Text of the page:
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Ravichandran Ashwin reveals when and why would he quit cricket, find out

Ravichandran Ashwin began as an off-spinner and has transformed himself into a reliable all-rounder. The 34-year-old is showing no signs of slowing down while he makes a tremendous impact in Test cricket. However, when will he call it quits?

Ravichandran Ashwin reveals when and why would he quit cricket, find out-ayh
Southampton, First Published Jun 20, 2021, 3:29 PM IST
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Veteran Indian all-rounder Ravichandran Ashwin is one of India's top performers in Test cricket, especially with his off-spins. Although he has grown 34 years old, he shows no signs of slowing down in every department.

Meanwhile, fans do wonder as to when he could retire. On the same note, Ashwin has revealed that he would only quit when he realises that he is satisfied with what he has achieved and does not have the hunger to learn anything new.

"The beauty about Test cricket is you are always aspiring to be perfect, but you can settle for excellence, so that's pretty much I think I do. I think whatever I have achieved so far in my career is because of that attitude, did not settle for anything, constantly looking to improve. I maintained that if I don't like doing different things and if I lose the patience to do something new or get satisfied, then I might not play the sport anymore," Ashwin told ICC during the ongoing ICC World Test Championship final in Southampton.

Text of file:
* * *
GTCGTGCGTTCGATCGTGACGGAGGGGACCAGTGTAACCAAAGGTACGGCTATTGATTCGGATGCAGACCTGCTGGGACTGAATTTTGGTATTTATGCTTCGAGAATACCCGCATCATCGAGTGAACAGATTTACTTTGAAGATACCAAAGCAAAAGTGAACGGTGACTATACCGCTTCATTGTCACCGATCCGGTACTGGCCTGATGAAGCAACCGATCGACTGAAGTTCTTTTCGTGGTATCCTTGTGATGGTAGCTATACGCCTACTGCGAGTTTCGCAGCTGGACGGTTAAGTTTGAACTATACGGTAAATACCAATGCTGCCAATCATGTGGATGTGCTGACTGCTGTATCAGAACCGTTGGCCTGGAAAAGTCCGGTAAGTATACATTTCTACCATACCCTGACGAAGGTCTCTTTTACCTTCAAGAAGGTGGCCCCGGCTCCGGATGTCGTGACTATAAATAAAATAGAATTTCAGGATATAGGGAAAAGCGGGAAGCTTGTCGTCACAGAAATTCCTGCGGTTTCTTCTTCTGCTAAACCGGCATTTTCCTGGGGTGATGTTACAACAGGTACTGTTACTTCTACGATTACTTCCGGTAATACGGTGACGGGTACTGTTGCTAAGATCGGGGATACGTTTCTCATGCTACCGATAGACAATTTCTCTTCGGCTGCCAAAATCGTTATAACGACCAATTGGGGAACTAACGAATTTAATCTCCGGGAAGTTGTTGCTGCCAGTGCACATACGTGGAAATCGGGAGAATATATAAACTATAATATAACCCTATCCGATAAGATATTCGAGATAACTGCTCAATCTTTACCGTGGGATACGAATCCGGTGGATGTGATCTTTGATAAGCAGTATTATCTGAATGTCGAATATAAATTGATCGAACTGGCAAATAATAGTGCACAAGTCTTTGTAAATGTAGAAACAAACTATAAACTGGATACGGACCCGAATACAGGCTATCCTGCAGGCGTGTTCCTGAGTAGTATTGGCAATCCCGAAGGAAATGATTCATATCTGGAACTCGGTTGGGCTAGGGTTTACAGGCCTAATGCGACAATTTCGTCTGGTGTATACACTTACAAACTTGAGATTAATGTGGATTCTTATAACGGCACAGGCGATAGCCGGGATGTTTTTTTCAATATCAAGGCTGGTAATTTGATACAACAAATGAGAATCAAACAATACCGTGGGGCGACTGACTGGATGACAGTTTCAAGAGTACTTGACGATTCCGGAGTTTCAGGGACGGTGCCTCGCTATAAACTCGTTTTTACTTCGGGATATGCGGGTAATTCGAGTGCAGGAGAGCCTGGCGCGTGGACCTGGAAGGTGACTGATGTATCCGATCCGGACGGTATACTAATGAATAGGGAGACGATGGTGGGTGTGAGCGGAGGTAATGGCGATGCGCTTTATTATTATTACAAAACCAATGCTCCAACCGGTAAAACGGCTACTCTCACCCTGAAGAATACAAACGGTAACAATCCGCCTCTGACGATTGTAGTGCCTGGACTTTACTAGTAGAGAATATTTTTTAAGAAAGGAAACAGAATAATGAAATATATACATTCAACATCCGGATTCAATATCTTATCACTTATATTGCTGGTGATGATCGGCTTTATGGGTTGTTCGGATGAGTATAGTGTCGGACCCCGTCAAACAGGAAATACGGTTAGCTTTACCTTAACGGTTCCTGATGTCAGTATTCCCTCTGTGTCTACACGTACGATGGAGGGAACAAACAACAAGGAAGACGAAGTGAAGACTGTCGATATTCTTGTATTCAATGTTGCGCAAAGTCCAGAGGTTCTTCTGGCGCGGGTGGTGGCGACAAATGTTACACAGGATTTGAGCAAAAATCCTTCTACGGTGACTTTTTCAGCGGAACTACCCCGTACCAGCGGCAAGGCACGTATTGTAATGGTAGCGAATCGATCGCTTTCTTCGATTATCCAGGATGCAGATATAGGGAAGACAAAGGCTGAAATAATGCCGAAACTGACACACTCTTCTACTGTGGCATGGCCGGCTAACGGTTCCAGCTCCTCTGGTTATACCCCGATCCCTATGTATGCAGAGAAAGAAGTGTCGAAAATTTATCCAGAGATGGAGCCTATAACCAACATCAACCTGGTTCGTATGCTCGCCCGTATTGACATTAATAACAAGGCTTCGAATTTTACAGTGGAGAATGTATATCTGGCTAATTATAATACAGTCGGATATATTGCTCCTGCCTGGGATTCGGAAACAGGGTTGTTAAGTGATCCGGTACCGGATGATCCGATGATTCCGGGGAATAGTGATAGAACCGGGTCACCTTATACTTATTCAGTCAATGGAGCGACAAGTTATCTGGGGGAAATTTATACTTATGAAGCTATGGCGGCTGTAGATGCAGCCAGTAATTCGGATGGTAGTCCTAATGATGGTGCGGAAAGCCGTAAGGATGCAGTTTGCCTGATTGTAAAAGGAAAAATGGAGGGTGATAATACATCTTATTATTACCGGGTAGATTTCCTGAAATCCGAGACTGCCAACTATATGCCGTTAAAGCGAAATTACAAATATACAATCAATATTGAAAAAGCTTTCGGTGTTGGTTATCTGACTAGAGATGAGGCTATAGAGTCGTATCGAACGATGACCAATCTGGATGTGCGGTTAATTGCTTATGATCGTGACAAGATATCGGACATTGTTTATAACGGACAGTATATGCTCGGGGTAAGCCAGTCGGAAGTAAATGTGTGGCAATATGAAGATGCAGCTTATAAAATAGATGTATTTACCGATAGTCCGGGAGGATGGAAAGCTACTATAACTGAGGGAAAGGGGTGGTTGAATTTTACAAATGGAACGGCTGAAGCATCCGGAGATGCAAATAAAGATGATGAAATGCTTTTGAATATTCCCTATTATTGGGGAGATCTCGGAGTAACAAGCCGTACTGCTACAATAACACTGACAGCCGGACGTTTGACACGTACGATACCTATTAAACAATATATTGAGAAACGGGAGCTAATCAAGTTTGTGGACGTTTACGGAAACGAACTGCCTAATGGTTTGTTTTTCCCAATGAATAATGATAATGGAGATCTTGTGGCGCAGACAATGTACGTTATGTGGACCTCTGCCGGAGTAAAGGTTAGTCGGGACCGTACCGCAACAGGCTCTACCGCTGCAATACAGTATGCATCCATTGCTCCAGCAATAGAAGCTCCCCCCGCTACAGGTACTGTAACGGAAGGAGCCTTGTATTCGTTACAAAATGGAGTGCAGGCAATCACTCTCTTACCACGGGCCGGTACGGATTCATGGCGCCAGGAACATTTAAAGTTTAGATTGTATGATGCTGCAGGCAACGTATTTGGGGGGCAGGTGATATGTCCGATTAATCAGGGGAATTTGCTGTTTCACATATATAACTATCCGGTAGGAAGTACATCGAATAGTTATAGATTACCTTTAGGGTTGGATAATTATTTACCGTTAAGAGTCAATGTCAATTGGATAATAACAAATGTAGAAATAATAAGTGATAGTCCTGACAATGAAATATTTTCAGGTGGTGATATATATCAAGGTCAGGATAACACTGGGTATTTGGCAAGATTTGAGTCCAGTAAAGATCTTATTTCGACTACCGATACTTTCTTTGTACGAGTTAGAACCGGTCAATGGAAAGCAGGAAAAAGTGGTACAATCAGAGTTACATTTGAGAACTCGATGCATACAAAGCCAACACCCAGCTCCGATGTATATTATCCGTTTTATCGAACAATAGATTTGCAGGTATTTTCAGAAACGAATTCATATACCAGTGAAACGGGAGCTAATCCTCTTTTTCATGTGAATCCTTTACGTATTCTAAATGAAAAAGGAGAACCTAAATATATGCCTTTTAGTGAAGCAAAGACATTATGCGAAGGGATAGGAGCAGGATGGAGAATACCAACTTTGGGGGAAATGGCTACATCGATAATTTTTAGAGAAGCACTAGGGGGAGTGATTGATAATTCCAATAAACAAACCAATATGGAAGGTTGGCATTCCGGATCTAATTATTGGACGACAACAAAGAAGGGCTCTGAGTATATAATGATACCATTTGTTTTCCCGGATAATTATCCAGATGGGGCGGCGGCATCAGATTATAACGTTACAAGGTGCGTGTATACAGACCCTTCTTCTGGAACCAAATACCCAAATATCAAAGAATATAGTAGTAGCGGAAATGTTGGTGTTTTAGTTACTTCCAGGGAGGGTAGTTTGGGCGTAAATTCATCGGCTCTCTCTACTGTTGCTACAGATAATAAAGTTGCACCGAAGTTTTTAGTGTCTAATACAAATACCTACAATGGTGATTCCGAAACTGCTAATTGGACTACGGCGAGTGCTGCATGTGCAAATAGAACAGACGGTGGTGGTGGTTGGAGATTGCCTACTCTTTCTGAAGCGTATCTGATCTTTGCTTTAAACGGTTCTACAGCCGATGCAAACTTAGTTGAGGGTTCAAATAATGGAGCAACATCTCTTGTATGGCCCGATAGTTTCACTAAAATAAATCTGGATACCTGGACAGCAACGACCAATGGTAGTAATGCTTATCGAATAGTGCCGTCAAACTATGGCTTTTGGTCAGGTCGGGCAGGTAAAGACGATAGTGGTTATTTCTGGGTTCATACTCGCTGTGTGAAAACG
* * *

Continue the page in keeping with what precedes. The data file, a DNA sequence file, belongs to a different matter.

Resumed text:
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Speaking on his performance, Ashwin reckoned, "I don't really read or dwell on my performances, to be very honest. To be brutally honest, I just hate the fact that I am who I am because of what I do. In India, you get a lot of adulation, but I am just another normal person who finds peace and happiness playing the sport."

Ashwin has claimed 409 Test wickets so far and looks on course to hit the 500-wicket landmark in the next couple of years. He also admitted that he does not like anything controversial and would deliver it with his performance if being provoked.

"It's not like that I enjoy controversy, but I enjoy a fight and that pretty much sums up why I am here. I don't celebrate victories as much as I ideally should because, for me, victory is an incident and is coincidental to planning and practice. I sit and think about what can be better," he concluded.


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